Shopping with TechnologyThe holiday shopping season may be in full swing, but is our retail experience about to change as we know it? In an article in the Daily Beast today, Director of HP Labs Prith Banerjee takes a look at how technology holds the power to make in-store shopping more personal, helpful and intelligent – ultimately benefiting the consumer.

 

Prith explains: “In most cases, the in-store shopping experience does not take into account how people interact with information today. It’s as if the information-rich society we live in stops at the store’s door.”

 

But, there is a promising future for the retail industry, Prith details how technology will help evolve the way we think of in-store shopping, writing, “Retailers can use technology to harness the power of information and create in-store shopping experiences that are highly personalized, informed, and fully immersive. Advances in analytics and opt-in, personal cloud profiles will allow individuals to share data and preferences in a secure way and retailers to respond with customized service.”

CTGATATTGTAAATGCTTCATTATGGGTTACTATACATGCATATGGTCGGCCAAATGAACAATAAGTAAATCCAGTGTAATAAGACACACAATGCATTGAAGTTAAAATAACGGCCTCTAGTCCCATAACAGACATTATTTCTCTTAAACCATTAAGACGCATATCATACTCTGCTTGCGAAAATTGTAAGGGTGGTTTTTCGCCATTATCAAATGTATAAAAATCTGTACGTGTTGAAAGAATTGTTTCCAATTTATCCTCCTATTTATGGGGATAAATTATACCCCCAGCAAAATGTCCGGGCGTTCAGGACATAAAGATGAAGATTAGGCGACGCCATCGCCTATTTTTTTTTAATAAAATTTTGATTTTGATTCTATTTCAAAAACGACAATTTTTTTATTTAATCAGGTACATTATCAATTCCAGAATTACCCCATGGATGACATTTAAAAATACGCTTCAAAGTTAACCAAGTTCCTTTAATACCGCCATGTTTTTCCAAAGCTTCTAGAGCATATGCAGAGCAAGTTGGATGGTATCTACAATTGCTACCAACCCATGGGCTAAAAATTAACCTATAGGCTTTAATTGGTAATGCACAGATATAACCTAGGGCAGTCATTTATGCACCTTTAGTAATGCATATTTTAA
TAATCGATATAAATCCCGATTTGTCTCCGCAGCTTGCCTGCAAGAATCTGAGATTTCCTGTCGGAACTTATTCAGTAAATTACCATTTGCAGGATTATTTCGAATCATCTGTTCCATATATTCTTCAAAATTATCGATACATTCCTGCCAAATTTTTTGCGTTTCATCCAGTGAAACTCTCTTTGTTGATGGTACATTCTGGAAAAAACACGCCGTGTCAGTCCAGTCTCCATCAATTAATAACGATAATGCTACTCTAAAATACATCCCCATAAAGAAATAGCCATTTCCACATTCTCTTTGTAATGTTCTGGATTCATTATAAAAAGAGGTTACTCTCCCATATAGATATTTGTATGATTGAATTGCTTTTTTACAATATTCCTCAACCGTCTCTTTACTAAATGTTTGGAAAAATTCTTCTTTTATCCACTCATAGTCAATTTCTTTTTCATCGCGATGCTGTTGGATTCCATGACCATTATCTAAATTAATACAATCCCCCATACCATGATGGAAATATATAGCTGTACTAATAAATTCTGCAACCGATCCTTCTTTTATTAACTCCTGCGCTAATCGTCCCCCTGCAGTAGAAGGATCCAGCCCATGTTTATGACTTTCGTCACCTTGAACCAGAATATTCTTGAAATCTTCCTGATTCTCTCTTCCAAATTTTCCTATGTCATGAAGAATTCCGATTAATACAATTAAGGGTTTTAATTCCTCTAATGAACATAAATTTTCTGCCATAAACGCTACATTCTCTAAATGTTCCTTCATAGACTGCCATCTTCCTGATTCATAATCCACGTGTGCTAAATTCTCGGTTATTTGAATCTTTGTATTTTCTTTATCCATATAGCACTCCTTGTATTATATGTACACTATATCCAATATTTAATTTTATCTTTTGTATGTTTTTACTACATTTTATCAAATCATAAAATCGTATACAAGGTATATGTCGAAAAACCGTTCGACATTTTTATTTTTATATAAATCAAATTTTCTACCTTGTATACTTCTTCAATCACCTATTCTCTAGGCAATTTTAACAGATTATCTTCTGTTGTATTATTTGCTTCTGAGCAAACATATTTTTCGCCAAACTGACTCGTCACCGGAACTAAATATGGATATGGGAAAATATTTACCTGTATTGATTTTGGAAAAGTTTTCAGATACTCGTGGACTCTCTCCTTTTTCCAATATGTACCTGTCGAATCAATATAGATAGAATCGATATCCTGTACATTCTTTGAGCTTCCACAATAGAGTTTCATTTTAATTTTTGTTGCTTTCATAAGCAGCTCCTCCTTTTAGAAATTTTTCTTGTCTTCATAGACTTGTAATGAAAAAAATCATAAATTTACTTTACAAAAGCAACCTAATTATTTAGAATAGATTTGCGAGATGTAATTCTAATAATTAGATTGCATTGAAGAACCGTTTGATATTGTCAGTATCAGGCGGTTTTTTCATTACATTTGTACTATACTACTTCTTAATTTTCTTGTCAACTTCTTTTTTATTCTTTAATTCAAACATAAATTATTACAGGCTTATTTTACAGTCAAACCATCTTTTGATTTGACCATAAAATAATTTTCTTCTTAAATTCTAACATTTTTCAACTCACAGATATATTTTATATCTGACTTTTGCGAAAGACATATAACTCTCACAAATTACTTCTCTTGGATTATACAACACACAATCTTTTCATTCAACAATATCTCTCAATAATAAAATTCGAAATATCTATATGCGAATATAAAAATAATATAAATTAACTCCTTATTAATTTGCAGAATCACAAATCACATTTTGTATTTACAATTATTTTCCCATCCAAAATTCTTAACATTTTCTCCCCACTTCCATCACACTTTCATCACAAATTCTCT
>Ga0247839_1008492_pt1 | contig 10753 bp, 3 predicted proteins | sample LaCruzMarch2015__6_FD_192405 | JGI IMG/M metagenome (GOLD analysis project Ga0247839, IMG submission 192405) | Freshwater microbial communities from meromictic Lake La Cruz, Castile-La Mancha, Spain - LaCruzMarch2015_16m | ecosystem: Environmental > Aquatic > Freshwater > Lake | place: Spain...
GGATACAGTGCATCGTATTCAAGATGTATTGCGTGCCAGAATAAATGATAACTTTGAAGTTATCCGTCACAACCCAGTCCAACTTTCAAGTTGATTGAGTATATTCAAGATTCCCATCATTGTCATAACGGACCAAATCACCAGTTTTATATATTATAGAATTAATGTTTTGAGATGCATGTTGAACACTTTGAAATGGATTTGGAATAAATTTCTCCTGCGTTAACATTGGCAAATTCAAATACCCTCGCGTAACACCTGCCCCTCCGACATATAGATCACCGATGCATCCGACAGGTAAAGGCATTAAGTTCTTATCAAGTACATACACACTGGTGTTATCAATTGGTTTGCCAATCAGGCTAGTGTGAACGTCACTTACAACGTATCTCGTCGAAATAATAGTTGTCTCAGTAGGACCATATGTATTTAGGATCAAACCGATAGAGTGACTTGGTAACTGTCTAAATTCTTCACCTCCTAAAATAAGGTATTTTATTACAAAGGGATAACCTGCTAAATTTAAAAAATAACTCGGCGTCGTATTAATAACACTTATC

To read the full post, including how this vision is brought to life through the example of buying a new flat-panel HDTV, check out the story here: http://www.thedailybeast.com/blogs-and-stories/2010-12-09/retail-and-digital-technology-what-the-future-holds-for-shopping/.

Cathie Lesjak on software and networking: "you may not think about them the way I think about them"

 

Earlier this afternoon, HP CFO Cathie Lesjak was interviewed by financial analyst Benjamin Reitzes at the Barclays Global Technology Conference in San Francisco.  Two highlights from the conversation included her comments on the networking business and a unique insight on the software assets HP acquired in recent deals for companies like 3COM, LeftHand, and IBRIX.

 

Growth and acquisition strategies